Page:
Frank Boyden began making prints in 1963 at Colorado College and studied with Gabor Peterdi at Yale during graduate school. He stopped making prints in 1968 but resumed production of drypoints, etchings and lithographs in 1984. Since that time Boyden has produced approximately 400 editions of prints. It is a monumental accomplishment by any standard since he not only makes the imagery but also prints it himself. In 1999 he built a large print facility at his home on the Oregon Coast, making his own presses and all equipment.

From 1984 to 2000 much of Boyden’s printed imagery paralleled the imagery found on the ceramics. However, in 2000 Boyden began to produce prints that explored the human condition as well as a series of mystical landscapes. Of note are the Uncle Skulky prints (a suite of 21 prints), the Lens prints (a suite of 9 prints) and The Empathies (a suite of 96 prints). What is different here is that Boyden began a serious investigation of narrative imagery and visual and psychological story telling. This was much easier to do with printmaking than on individual ceramic pieces. What is interesting is that in 2006 he turned his narrative attention back to ceramics, producing works detailing Uncle Skulky and works like the Democracy Pots.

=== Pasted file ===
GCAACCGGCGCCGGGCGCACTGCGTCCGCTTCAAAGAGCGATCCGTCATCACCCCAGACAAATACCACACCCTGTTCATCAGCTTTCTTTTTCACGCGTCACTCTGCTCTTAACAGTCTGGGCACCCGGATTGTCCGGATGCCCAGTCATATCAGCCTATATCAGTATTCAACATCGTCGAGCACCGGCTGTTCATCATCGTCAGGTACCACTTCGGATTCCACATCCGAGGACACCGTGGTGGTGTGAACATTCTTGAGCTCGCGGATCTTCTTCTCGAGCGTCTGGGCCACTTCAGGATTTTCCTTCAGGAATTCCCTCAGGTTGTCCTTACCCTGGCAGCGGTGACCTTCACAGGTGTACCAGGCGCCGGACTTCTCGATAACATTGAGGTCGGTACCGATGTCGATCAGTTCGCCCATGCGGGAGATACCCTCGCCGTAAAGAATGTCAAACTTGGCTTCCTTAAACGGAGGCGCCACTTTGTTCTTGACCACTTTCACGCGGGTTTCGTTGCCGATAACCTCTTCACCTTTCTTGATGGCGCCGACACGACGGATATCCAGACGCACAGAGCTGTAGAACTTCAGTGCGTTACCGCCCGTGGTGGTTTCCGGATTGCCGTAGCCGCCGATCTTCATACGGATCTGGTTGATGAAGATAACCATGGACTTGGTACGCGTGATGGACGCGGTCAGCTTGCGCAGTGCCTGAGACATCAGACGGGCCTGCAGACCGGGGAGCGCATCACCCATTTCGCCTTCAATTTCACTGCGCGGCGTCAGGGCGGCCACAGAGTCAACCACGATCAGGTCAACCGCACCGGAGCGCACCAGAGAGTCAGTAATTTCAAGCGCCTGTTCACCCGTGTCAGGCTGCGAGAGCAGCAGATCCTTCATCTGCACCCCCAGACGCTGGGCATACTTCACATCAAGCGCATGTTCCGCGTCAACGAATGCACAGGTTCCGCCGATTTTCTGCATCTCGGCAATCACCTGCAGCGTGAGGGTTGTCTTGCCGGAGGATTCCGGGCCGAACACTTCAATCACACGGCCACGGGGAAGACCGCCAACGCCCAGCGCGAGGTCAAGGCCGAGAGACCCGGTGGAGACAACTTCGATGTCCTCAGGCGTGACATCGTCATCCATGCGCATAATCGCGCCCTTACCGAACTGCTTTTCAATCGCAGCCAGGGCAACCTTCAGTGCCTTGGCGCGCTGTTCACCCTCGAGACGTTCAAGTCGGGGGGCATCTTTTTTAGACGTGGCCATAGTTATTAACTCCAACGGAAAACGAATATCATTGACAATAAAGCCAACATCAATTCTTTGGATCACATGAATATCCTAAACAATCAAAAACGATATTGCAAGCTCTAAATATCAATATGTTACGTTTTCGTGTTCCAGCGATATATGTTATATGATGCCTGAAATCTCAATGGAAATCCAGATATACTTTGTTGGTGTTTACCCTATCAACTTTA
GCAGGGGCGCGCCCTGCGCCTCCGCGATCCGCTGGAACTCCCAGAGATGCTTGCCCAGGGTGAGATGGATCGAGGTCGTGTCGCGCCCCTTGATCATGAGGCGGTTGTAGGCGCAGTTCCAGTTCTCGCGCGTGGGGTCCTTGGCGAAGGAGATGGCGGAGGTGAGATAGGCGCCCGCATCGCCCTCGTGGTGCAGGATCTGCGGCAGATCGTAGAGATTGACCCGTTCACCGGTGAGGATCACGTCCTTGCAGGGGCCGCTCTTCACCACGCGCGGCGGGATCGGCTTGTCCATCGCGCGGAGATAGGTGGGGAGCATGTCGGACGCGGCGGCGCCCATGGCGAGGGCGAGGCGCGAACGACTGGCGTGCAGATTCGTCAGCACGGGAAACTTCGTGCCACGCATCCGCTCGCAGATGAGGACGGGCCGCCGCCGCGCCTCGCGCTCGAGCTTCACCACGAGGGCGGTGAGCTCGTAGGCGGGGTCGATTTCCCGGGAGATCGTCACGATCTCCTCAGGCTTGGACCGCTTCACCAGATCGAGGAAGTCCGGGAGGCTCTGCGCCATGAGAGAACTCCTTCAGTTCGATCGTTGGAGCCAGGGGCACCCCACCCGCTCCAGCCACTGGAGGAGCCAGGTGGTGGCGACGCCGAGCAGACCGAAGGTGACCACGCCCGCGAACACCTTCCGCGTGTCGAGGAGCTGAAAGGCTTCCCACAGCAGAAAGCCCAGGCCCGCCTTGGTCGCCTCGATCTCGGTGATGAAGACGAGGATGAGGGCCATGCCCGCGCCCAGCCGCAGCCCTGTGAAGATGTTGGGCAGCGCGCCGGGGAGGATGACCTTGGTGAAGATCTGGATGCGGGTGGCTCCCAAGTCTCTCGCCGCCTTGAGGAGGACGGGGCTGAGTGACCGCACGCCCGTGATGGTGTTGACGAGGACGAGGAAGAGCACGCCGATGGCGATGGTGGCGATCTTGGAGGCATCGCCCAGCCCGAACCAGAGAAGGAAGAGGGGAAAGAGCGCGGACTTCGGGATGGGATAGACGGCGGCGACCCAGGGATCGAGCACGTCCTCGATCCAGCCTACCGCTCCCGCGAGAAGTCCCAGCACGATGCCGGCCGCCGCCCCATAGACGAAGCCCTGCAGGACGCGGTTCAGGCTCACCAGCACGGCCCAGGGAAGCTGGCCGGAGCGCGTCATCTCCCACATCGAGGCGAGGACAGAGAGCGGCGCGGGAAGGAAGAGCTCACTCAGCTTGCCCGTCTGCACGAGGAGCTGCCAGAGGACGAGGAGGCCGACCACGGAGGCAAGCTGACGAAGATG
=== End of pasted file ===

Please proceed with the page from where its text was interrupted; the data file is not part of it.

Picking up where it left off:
The Portland Art Museum’s Gilkey Center houses a complete archive of Boyden’s prints.

Books about Boyden prints

The Irreverences Provocations And Connivances Of Uncle Skulky Cover Art

The Irreverences, Provocations, and Connivances of Uncle Skulky, Portland Art Museum, 2004.

Frank Boyden Prints And Books Cover Art

Frank Boyden Prints and Books, Hallie Ford Museum of Art, Salem, Oregon, 2006.

The Empathies Cover Art

Frank Boyden–The Empathies, Hallie Ford Museum of Art, Salem, Oregon, 2006.

Conversations Across Time—Rembrandt, Ensor, Boyden, C.G. Boerner, New York, 2007.